David: I think what you're saying by inference is that in no small measure, that the burden on Joe Biden, and Joe Biden's candidacy presumably for reelection is of that historical weight. If he does not succeed, then we don't know what the consequences could be. People were mocking about the recent book by Barbara Walter, about the possibility of civil war in this country, but you seem to be inviting that potential comparison. That's one thing.
The other thing is, is Joe Biden up to it? Abraham Lincoln's capacities, his eloquence was extraordinary by any measure. Joe Biden is an older guy whose eloquence is not Lincoln-esque, and he also has a lot of other things on his plate, including a land war in Europe, and any number of other issues impinging on him to say nothing about the fate of the planet itself. Is Joe Biden up to defeating Donald Trump again and at the same time riding this country?
Jon: The question I believe is as much are we up to it as President Biden? No American president is Zeus-like, and so I think it's up to 51% of us or more to recognize what path we should take and take it. I wouldn't put the whole onus on any single person, including Lincoln. The Union Army had a lot to do with this, Black Americans had a lot to do with this. I think the person at the top matters enormously, obviously, but this is up to all of us.
David: Do you think Ron DeSantis represents Trumpism or some other kind of Republicanism?
Jon: I'm not an early investor in the Ron DeSantis conventional wisdom. I think the Trump grip on that base of folks is so strong, that it's just going to be-- It's very hard for me to see how he doesn't win the nomination. I know again [crosstalk]
David: What role will legal indictment play in that?
Jon: It could help. That's the world we're in. Is that [unintelligible 00:15:49] [crosstalk]
David: Indictment in Georgia, indictment in Washington, indictment in New York, any of them could help you're saying?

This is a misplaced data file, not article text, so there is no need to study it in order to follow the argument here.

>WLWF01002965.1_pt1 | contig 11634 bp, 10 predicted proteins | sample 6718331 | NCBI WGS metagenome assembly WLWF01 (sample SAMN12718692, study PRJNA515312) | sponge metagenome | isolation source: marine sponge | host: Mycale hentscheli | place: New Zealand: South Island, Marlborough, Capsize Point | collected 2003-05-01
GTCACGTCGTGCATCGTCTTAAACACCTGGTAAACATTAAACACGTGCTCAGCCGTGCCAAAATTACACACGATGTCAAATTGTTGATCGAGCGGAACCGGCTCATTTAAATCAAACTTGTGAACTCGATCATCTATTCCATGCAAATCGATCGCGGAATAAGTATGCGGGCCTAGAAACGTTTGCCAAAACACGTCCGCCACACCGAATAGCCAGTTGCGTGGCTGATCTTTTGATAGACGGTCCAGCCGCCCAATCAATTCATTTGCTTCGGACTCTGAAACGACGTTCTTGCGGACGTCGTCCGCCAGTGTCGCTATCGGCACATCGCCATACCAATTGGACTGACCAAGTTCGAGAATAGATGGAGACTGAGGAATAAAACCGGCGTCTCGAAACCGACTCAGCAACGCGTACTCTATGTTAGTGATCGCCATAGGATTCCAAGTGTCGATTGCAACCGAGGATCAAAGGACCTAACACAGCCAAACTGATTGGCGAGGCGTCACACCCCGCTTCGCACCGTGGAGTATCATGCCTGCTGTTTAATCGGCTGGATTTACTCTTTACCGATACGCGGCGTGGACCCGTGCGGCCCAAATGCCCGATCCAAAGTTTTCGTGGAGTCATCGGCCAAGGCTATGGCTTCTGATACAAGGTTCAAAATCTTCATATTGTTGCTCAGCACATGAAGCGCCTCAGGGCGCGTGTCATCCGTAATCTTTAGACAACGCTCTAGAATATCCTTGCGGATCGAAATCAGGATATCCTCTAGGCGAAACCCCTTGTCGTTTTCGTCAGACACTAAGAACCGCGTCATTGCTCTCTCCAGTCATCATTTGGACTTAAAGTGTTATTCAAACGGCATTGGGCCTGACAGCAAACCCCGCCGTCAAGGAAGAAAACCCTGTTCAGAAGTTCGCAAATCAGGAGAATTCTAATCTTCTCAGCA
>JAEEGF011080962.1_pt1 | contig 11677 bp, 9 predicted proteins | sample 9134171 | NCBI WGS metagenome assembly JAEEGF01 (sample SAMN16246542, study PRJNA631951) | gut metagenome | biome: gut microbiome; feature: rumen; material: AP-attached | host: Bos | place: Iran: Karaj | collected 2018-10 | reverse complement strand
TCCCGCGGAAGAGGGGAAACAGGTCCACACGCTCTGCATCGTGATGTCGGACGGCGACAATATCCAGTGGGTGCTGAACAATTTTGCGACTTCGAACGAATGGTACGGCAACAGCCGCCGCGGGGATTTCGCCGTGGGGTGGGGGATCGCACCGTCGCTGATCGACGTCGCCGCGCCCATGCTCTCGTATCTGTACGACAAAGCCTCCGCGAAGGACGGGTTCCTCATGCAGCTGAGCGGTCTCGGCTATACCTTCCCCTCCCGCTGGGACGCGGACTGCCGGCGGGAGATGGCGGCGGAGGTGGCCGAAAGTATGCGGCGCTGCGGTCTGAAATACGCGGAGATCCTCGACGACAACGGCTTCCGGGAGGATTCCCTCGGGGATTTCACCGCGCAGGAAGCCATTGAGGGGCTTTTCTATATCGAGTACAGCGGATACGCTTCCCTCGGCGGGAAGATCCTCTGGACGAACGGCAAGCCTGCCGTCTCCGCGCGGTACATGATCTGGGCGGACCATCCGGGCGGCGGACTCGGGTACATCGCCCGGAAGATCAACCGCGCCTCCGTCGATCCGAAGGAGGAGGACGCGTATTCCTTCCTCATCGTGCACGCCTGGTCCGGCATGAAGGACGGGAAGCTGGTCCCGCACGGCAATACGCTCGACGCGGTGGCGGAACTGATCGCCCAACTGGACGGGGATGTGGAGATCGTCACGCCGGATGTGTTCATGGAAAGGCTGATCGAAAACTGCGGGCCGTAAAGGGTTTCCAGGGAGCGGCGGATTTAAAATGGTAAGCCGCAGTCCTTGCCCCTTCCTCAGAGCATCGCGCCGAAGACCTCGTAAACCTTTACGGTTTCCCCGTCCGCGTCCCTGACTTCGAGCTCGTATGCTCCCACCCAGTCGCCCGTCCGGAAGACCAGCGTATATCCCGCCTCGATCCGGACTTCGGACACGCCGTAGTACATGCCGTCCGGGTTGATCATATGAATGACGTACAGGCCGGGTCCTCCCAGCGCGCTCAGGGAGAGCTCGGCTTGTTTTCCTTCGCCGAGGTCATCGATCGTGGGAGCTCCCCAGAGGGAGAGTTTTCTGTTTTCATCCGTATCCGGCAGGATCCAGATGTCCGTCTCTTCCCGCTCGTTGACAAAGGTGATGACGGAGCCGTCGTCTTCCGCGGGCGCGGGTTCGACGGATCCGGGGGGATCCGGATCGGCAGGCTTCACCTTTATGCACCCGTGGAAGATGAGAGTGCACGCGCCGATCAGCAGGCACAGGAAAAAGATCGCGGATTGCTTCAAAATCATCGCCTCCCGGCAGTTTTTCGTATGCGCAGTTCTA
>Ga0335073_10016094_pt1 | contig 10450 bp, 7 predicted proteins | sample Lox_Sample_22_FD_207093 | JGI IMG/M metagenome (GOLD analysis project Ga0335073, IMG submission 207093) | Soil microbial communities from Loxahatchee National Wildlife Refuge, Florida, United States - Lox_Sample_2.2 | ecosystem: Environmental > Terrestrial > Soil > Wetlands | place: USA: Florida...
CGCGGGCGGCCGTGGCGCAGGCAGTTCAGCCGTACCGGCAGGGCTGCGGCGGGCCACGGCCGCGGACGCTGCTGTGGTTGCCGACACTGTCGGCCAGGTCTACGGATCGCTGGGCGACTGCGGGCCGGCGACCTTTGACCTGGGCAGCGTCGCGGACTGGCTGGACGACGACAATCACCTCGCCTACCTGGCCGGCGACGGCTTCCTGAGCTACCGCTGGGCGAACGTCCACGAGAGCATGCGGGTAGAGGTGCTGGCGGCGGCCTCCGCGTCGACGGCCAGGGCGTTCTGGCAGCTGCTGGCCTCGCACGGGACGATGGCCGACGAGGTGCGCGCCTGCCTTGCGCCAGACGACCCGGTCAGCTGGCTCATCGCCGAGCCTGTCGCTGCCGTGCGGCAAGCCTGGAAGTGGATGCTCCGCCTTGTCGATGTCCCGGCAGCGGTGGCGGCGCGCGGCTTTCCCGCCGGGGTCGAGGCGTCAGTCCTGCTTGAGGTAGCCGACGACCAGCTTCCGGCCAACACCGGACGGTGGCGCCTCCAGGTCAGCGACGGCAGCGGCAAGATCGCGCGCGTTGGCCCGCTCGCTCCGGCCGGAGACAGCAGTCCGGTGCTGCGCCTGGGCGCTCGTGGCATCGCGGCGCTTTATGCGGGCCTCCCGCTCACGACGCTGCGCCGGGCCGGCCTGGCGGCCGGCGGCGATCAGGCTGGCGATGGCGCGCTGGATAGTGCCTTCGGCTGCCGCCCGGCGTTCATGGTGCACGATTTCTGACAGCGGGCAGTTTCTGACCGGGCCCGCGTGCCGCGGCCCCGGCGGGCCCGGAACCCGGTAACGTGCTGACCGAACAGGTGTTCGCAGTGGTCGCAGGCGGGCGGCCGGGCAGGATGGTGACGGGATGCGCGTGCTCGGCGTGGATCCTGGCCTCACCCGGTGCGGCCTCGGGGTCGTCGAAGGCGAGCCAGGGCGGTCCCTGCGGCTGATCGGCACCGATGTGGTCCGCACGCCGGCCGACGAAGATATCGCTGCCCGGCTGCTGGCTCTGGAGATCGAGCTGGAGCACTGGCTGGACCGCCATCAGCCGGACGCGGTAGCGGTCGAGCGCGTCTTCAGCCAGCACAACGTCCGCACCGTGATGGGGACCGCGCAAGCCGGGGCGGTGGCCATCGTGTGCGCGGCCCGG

Jon: I think so. We're in uncharted territory, but to have an indicted former president seeking reelection, with a huge chunk of a formally functional opposition political party in the United States, is yes, is unprecedent. What is not unprecedented is the case that has to be made to defeat him, and that is a case for a constitutional order, informed by a journey toward recognizing the promise of human equality that was articulated if not realized at the beginning of the adventure.
The great question for my Republican friends is, do you have the ability, do you have the capacity to vote for the other party in order to preserve the experiment? I don't have a partisan enough brain to even think that's a hard call. I have voted for Republican presidential candidates. I am flummoxed, to some extent, at the durability of partisan feeling. Your colleague Susan Glasser and Peter Baker, have reported that James Addison Baker III voted for Donald Trump twice.
David: Isn't that outrageous to your ear?
Jon: Yes, and I don't understand it. A man who gave a huge chunk of his life to a constitutional experiment, to preserving America's role in the world voted for the nominee of his party no matter who the nominee was, and I just don't understand it.
David: What gives you the notion that somehow this fever will break?
Jon: The fever only breaks if they lose. Let's be very clear here. The only way that Trumpism recedes from its power, and you're never getting rid of it, but it can be contained. My view is it is only contained if they keep losing.
David: That means that American democracy is on the edge at all times and that we didn't recognize it.
Jon: Of course, it's on the edge at all times. It's fundamentally a human enterprise. We can't outsource this. This is important to me, David. I'm not arguing that there is a mythical moment, that there is a moment at Gettysburg on the farm with Eisenhower, where if we could just beam ourselves back there, everything was great and everything will be great again.
It is a perennial struggle. It is a perennial battle I have argued between our worst instincts, and the better angels of our nature, to use Lincoln's phrase. The remarkable thing about the American experiment is that after much blood, much strife, much chaos, those better angels had just managed to eke out a provisional victory. I think that's the struggle we're in now.
David: Jon Meacham, thanks so much.
Jon: Thank you.
David: Jon Meacham is a recovering journalist and a presidential historian. He's also a winner of the Pulitzer Prize. His book about Abraham Lincoln from last year is called And There Was Light.